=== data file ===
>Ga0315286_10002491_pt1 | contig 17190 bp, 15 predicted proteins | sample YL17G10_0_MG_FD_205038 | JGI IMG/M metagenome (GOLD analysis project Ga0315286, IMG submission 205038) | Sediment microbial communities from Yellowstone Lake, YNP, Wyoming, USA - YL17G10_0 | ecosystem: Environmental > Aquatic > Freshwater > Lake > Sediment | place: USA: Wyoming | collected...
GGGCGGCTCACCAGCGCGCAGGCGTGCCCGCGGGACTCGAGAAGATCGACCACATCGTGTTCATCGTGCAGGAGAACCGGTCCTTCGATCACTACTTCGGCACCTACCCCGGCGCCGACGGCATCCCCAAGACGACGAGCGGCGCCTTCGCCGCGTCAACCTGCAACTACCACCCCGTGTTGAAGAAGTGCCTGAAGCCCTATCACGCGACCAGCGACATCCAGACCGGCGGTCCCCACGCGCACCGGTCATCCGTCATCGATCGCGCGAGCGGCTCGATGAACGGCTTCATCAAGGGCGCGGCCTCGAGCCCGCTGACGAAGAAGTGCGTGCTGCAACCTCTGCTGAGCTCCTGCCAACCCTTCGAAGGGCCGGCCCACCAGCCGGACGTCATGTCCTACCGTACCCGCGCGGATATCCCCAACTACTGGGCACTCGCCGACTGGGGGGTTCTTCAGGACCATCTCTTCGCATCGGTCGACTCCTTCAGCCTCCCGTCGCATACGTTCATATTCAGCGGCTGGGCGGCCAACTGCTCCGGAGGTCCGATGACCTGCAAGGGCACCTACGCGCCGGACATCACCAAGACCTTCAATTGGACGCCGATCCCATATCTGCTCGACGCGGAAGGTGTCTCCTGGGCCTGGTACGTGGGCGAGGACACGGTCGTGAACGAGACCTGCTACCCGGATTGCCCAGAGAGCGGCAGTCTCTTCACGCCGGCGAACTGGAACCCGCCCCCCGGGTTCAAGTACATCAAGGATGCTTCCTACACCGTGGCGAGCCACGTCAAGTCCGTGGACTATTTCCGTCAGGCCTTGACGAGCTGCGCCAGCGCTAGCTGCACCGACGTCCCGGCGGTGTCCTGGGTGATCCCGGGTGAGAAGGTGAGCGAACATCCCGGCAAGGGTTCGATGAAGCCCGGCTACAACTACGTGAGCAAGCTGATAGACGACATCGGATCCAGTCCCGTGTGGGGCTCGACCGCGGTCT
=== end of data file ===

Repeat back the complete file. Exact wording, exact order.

>Ga0315286_10002491_pt1 | contig 17190 bp, 15 predicted proteins | sample YL17G10_0_MG_FD_205038 | JGI IMG/M metagenome (GOLD analysis project Ga0315286, IMG submission 205038) | Sediment microbial communities from Yellowstone Lake, YNP, Wyoming, USA - YL17G10_0 | ecosystem: Environmental > Aquatic > Freshwater > Lake > Sediment | place: USA: Wyoming | collected...
GGGCGGCTCACCAGCGCGCAGGCGTGCCCGCGGGACTCGAGAAGATCGACCACATCGTGTTCATCGTGCAGGAGAACCGGTCCTTCGATCACTACTTCGGCACCTACCCCGGCGCCGACGGCATCCCCAAGACGACGAGCGGCGCCTTCGCCGCGTCAACCTGCAACTACCACCCCGTGTTGAAGAAGTGCCTGAAGCCCTATCACGCGACCAGCGACATCCAGACCGGCGGTCCCCACGCGCACCGGTCATCCGTCATCGATCGCGCGAGCGGCTCGATGAACGGCTTCATCAAGGGCGCGGCCTCGAGCCCGCTGACGAAGAAGTGCGTGCTGCAACCTCTGCTGAGCTCCTGCCAACCCTTCGAAGGGCCGGCCCACCAGCCGGACGTCATGTCCTACCGTACCCGCGCGGATATCCCCAACTACTGGGCACTCGCCGACTGGGGGGTTCTTCAGGACCATCTCTTCGCATCGGTCGACTCCTTCAGCCTCCCGTCGCATACGTTCATATTCAGCGGCTGGGCGGCCAACTGCTCCGGAGGTCCGATGACCTGCAAGGGCACCTACGCGCCGGACATCACCAAGACCTTCAATTGGACGCCGATCCCATATCTGCTCGACGCGGAAGGTGTCTCCTGGGCCTGGTACGTGGGCGAGGACACGGTCGTGAACGAGACCTGCTACCCGGATTGCCCAGAGAGCGGCAGTCTCTTCACGCCGGCGAACTGGAACCCGCCCCCCGGGTTCAAGTACATCAAGGATGCTTCCTACACCGTGGCGAGCCACGTCAAGTCCGTGGACTATTTCCGTCAGGCCTTGACGAGCTGCGCCAGCGCTAGCTGCACCGACGTCCCGGCGGTGTCCTGGGTGATCCCGGGTGAGAAGGTGAGCGAACATCCCGGCAAGGGTTCGATGAAGCCCGGCTACAACTACGTGAGCAAGCTGATAGACGACATCGGATCCAGTCCCGTGTGGGGCTCGACCGCGGTCT